Heart Failure Patient Goes Untreated at Local Hospital

Michael Talve, CEO

Written by
— Updated on October 13, 2017

This case involves a seventy-nine-year-old male patient who presented to the hospital with shortness of breath. The patient was worked up in the emergency room, where it was determined that he was suffering from congestive heart failure and pulmonary edema. The patient was transferred to the cardiac care unit and the physician’s orders to the nurses were to evaluate the patient every four hours. The patient was not checked until the tenth hour of admission due to an alleged shift-change miscommunication. When a nurse went to the patient’s bedside, he was unconscious and unresponsive. It took the nurse ten additional minutes to call a code blue. CPR was initiated and lasted forty-five minutes until the time of death was called. It was also alleged that the CCU monitors never went off when the patient went into cardiac arrest because the patient was not attached to the monitoring system.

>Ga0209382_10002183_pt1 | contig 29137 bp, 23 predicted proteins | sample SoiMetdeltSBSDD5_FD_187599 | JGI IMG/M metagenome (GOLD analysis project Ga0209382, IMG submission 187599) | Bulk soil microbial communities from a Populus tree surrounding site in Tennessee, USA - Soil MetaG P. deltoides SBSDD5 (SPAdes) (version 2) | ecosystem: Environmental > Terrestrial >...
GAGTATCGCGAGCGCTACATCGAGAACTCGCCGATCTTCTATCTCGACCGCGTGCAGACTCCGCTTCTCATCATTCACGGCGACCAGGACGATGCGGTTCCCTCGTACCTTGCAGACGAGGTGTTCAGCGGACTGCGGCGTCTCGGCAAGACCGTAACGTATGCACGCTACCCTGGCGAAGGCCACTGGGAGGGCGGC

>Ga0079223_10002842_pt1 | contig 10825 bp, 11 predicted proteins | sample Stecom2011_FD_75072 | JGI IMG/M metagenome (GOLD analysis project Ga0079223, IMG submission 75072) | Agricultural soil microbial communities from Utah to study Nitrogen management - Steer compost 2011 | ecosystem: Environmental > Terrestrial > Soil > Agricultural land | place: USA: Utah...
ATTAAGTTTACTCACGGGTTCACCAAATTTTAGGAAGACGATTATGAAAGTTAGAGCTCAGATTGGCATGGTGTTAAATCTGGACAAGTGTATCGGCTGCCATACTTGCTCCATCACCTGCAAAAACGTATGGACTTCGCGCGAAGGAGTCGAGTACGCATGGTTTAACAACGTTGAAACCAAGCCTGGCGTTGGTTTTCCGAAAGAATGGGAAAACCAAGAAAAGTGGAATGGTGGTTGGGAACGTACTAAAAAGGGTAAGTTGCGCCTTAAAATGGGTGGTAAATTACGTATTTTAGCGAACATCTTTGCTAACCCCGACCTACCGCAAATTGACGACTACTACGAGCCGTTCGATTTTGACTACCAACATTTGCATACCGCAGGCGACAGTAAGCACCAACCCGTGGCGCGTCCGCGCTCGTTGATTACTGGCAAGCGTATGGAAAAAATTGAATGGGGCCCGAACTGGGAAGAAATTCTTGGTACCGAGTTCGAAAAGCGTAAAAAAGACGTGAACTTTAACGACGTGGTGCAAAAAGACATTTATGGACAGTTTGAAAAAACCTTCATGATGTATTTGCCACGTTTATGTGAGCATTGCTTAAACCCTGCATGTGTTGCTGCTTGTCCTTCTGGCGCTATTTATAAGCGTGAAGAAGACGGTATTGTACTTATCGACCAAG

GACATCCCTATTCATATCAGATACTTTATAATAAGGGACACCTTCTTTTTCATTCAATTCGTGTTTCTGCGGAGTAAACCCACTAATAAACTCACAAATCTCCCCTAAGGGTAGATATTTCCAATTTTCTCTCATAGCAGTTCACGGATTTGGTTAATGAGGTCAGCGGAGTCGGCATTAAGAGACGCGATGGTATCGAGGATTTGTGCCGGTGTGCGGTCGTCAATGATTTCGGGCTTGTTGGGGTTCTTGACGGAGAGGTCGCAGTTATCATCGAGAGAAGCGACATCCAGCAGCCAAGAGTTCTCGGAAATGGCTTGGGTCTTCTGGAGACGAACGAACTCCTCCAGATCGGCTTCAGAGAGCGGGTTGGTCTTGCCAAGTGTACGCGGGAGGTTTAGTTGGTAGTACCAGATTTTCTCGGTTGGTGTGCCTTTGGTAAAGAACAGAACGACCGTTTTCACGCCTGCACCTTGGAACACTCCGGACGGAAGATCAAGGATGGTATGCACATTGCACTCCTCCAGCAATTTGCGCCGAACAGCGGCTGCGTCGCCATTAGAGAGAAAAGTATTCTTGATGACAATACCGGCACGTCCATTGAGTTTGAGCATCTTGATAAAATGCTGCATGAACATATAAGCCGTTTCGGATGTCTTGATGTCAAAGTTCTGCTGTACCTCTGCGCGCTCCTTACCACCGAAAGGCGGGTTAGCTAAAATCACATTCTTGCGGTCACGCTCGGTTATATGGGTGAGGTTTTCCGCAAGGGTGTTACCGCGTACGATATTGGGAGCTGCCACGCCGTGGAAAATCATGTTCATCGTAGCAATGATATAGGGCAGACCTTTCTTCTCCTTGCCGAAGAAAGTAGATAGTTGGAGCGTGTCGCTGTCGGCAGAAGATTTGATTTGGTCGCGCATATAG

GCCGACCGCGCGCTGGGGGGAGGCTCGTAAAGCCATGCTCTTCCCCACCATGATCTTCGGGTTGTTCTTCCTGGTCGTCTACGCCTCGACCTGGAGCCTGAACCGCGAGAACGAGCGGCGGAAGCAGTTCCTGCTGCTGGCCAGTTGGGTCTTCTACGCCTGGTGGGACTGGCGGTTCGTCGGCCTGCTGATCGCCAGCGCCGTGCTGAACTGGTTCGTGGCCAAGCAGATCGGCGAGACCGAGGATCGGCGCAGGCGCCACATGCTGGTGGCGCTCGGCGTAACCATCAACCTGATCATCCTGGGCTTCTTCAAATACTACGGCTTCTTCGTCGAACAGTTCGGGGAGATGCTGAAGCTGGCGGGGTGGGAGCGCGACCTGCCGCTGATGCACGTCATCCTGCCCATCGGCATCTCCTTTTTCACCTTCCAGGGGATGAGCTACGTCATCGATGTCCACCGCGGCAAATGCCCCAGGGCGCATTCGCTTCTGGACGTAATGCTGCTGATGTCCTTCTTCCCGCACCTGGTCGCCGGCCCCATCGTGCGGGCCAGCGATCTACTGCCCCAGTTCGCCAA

Question(s) For Expert Witness

  • 1. How effective are CPR measures if initiated immediately after a cardio pulmonary arrest ensues?

Expert Witness Response E-006049

For patients with cardiac arrest, survival rates and neurologic outcomes are poor, though early appropriate resuscitation, involving cardiopulmonary resuscitation (CPR), early defibrillation, and appropriate implementation of post–cardiac arrest care leads to improved survival and neurologic outcomes. Targeted education and training regarding treatment of cardiac arrest directed at emergency medical service (EMS) professionals, as well as the public, have significantly increased cardiac arrest survival rates.

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